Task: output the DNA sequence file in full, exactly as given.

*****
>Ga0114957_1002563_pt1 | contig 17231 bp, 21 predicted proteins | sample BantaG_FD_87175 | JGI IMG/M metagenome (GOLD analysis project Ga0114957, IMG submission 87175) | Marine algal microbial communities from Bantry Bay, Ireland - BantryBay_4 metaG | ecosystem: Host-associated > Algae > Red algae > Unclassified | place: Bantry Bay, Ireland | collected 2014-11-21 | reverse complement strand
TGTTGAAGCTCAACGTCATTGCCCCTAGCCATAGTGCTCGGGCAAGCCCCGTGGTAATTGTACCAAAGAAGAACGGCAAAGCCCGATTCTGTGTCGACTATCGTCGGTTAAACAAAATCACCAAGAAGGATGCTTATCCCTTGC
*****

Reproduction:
>Ga0114957_1002563_pt1 | contig 17231 bp, 21 predicted proteins | sample BantaG_FD_87175 | JGI IMG/M metagenome (GOLD analysis project Ga0114957, IMG submission 87175) | Marine algal microbial communities from Bantry Bay, Ireland - BantryBay_4 metaG | ecosystem: Host-associated > Algae > Red algae > Unclassified | place: Bantry Bay, Ireland | collected 2014-11-21 | reverse complement strand
TGTTGAAGCTCAACGTCATTGCCCCTAGCCATAGTGCTCGGGCAAGCCCCGTGGTAATTGTACCAAAGAAGAACGGCAAAGCCCGATTCTGTGTCGACTATCGTCGGTTAAACAAAATCACCAAGAAGGATGCTTATCCCTTGC